The Australian election was a comprehensive thumping for the conservative parties. And one of the things that hurt them most was their (non) position on climate change – in particular the refusal to ratify the Kyoto Protocol. Former environment minister, and now frontrunner for the Liberal leadership, Malcolm Turnbull, was unequivocal the Monday after the election that not ratifying Kyoto had hurt the conservative Coalition. It was Turnbull who, about 6 weeks before the election, had tried to convince Federal Cabinet to ratify Kyoto, but was blocked by then Prime Minister John Howard. That won’t happen again. Whoever ends up leading the conservatives in the next few years, it seems clear that Australia’s holiday from history on climate change is over.

What does this mean for the rest of the world, and for the Bali talks? Firstly, the number of major developed countries refusing to ratify Kyoto has just dropped from 2 to 1. The only holdout is the US, where President George Bush has made non-ratification almost an article of faith – a position of blind recalcitrance which largely informed Howard’s. While the new situation down under will not lead to Bush ratifying Kyoto – stand by for hell to freeze over if it does – it increases pressure on the US, and the next President, to rejoin international efforts to deal with climate change.

And that leads us to Bali. Australia has always played a wrecker role on climate in the international sphere. Be it obstructing progress through non-ratification of Kyoto, or throwing up the reddest of red herrings like the AP6. Now, with a government in power who professes to take climate change seriously, that should end. What is not clear, though, is how progressive the new government will be. Australia is still the world’s largest coal exporter and our local industry is heavily dependent on coal-fired electricity. The Labor party is close to coal mining unions, and has made it clear that it sees coal as an essential part of Australia’s, and the world’s, energy future. A new government doesn’t change basic political economy.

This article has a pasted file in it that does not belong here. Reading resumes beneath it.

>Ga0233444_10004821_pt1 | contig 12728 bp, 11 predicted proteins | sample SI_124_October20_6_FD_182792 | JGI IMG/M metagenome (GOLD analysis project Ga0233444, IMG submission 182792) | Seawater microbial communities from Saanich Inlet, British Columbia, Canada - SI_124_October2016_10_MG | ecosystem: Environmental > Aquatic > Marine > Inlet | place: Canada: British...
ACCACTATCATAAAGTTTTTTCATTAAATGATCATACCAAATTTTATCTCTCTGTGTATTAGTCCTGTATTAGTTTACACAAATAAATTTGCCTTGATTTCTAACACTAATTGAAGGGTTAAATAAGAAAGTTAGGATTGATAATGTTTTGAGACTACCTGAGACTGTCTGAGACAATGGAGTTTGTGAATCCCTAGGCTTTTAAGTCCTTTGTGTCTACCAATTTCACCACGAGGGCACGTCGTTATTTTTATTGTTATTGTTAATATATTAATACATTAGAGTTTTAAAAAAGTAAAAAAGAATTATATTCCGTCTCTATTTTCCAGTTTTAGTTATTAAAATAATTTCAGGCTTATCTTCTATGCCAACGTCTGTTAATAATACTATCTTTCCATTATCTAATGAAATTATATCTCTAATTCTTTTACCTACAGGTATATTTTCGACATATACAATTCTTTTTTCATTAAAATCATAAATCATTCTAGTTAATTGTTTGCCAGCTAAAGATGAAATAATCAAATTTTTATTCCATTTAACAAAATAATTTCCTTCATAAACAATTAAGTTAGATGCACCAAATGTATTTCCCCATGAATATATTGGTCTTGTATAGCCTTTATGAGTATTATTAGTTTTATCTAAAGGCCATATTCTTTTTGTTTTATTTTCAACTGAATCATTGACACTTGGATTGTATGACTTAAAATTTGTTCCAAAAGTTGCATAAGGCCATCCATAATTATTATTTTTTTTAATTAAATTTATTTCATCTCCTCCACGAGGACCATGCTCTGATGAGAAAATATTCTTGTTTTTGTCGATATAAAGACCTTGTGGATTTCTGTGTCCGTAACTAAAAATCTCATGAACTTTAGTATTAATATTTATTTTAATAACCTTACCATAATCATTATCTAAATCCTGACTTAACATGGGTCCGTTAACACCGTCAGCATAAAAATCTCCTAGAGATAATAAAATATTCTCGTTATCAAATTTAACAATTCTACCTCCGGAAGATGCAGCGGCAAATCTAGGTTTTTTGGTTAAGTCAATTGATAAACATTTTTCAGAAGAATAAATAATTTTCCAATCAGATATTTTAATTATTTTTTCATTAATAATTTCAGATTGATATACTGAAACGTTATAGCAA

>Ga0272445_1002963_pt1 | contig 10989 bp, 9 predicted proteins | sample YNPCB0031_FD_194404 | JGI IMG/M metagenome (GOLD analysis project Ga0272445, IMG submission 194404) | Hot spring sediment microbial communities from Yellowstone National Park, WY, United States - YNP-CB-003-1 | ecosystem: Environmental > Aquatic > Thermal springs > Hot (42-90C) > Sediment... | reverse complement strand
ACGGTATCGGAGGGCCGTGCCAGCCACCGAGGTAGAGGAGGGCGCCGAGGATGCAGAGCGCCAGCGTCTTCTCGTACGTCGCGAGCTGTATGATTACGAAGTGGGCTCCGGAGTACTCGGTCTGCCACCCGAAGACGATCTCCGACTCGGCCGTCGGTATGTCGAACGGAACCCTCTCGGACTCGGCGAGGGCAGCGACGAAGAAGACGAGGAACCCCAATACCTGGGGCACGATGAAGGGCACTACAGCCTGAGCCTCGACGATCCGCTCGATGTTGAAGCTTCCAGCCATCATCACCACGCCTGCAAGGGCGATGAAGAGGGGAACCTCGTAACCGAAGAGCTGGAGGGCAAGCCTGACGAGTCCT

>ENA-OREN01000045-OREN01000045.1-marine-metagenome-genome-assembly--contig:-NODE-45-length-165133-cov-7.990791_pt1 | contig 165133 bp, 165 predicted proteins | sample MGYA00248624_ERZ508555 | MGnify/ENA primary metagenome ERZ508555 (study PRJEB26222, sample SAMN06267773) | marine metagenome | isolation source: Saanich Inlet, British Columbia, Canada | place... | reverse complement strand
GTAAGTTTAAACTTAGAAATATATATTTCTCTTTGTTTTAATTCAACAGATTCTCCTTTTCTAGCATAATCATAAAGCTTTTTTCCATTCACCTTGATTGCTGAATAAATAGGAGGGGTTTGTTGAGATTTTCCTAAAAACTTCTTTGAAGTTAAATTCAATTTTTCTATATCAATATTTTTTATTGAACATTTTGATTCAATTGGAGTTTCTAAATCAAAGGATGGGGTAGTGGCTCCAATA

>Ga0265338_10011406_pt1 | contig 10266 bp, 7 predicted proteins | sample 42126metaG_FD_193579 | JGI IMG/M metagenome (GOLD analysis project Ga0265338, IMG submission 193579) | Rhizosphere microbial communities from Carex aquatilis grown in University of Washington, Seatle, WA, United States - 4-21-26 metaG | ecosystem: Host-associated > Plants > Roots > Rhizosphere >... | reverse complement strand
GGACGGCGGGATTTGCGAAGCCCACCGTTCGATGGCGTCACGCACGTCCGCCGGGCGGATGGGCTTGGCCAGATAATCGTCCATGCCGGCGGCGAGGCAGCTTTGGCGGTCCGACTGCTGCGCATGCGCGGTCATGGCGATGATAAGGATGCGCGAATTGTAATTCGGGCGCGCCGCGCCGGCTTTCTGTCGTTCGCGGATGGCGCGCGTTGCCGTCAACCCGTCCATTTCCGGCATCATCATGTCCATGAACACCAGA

On the other hand, Australia is a hot, dry country that is already suffering water shortages. All of which will get worse if climate change is not dealt with. And given that Australia is the “sunburnt country” which also has some of the world’s best wind resources, we’ve got what we need to make the switch from coal to clean energy.

So, we’ll be toasting Australia’s long-overdue ratification of Kyoto when it happens. But the celebrations will have to be short lived. After 11 years of denial and inaction, there’s a lot of work to do, and very little time in which to do it. Australia’s emissions needs to peak by 2010 and fall to at least 30% below 1990 levels by 2020 if we are to play our part in the global effort to avoid climate change. That will be a big job, but one that is achievable. And, ultimately, absolutely necessary if we are to avoid the catatrophic consequences of unchecked climate change.

Over to you Prime Minister Rudd…….